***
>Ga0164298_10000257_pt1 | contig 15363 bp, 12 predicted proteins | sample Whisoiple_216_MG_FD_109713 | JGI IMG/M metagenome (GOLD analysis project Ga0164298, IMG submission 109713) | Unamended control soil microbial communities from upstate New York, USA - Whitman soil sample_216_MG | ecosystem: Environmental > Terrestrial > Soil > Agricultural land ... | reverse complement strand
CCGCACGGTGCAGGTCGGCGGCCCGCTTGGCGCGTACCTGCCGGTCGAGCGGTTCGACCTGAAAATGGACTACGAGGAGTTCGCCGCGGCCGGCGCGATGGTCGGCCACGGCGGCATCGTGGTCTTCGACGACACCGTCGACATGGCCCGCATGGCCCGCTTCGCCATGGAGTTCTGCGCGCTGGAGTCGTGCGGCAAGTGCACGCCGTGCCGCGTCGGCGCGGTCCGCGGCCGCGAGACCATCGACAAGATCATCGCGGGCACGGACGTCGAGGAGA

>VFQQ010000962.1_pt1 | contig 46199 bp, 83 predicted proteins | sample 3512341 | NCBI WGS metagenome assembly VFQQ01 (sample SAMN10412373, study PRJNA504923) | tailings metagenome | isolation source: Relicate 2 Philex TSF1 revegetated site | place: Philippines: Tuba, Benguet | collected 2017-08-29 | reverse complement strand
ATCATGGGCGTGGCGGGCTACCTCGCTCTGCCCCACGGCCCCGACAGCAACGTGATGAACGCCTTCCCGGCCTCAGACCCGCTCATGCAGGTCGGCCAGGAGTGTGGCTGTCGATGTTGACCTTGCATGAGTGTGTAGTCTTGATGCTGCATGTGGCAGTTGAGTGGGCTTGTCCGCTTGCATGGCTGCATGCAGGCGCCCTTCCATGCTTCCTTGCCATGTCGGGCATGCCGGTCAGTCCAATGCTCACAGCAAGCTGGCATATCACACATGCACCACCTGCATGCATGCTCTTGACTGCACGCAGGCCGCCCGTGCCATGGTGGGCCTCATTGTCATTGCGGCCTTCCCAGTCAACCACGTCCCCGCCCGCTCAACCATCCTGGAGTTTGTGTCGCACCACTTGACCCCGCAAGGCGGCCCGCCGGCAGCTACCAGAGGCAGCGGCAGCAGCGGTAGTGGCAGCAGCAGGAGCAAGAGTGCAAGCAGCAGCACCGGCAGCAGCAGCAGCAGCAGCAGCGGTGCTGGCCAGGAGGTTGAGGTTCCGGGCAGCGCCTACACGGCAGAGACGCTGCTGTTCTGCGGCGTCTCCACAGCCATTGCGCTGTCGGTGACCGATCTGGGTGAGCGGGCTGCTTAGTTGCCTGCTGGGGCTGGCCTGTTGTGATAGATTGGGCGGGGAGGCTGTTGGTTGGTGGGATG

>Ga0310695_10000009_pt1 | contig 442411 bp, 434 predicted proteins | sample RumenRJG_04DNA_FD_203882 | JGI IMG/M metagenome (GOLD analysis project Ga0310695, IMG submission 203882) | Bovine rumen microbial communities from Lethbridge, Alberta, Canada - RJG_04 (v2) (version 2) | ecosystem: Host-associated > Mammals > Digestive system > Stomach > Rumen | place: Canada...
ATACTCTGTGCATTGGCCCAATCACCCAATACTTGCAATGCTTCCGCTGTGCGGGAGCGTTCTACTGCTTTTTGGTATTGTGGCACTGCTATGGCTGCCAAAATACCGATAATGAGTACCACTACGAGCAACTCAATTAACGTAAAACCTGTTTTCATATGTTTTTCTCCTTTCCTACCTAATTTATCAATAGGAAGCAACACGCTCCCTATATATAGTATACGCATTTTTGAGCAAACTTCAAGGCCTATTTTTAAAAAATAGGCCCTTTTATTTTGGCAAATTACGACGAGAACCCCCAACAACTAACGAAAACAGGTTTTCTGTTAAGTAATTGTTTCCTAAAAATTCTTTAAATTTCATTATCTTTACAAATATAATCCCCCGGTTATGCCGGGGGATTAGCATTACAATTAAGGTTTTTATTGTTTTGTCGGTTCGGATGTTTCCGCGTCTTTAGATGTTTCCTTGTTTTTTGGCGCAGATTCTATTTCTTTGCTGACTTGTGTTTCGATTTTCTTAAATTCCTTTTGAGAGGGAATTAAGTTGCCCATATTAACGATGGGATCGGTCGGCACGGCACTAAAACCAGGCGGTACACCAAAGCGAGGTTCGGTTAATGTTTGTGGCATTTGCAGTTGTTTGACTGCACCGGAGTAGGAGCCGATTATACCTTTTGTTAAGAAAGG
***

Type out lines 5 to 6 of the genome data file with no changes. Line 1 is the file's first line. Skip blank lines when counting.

>Ga0310695_10000009_pt1 | contig 442411 bp, 434 predicted proteins | sample RumenRJG_04DNA_FD_203882 | JGI IMG/M metagenome (GOLD analysis project Ga0310695, IMG submission 203882) | Bovine rumen microbial communities from Lethbridge, Alberta, Canada - RJG_04 (v2) (version 2) | ecosystem: Host-associated > Mammals > Digestive system > Stomach > Rumen | place: Canada...
ATACTCTGTGCATTGGCCCAATCACCCAATACTTGCAATGCTTCCGCTGTGCGGGAGCGTTCTACTGCTTTTTGGTATTGTGGCACTGCTATGGCTGCCAAAATACCGATAATGAGTACCACTACGAGCAACTCAATTAACGTAAAACCTGTTTTCATATGTTTTTCTCCTTTCCTACCTAATTTATCAATAGGAAGCAACACGCTCCCTATATATAGTATACGCATTTTTGAGCAAACTTCAAGGCCTATTTTTAAAAAATAGGCCCTTTTATTTTGGCAAATTACGACGAGAACCCCCAACAACTAACGAAAACAGGTTTTCTGTTAAGTAATTGTTTCCTAAAAATTCTTTAAATTTCATTATCTTTACAAATATAATCCCCCGGTTATGCCGGGGGATTAGCATTACAATTAAGGTTTTTATTGTTTTGTCGGTTCGGATGTTTCCGCGTCTTTAGATGTTTCCTTGTTTTTTGGCGCAGATTCTATTTCTTTGCTGACTTGTGTTTCGATTTTCTTAAATTCCTTTTGAGAGGGAATTAAGTTGCCCATATTAACGATGGGATCGGTCGGCACGGCACTAAAACCAGGCGGTACACCAAAGCGAGGTTCGGTTAATGTTTGTGGCATTTGCAGTTGTTTGACTGCACCGGAGTAGGAGCCGATTATACCTTTTGTTAAGAAAGG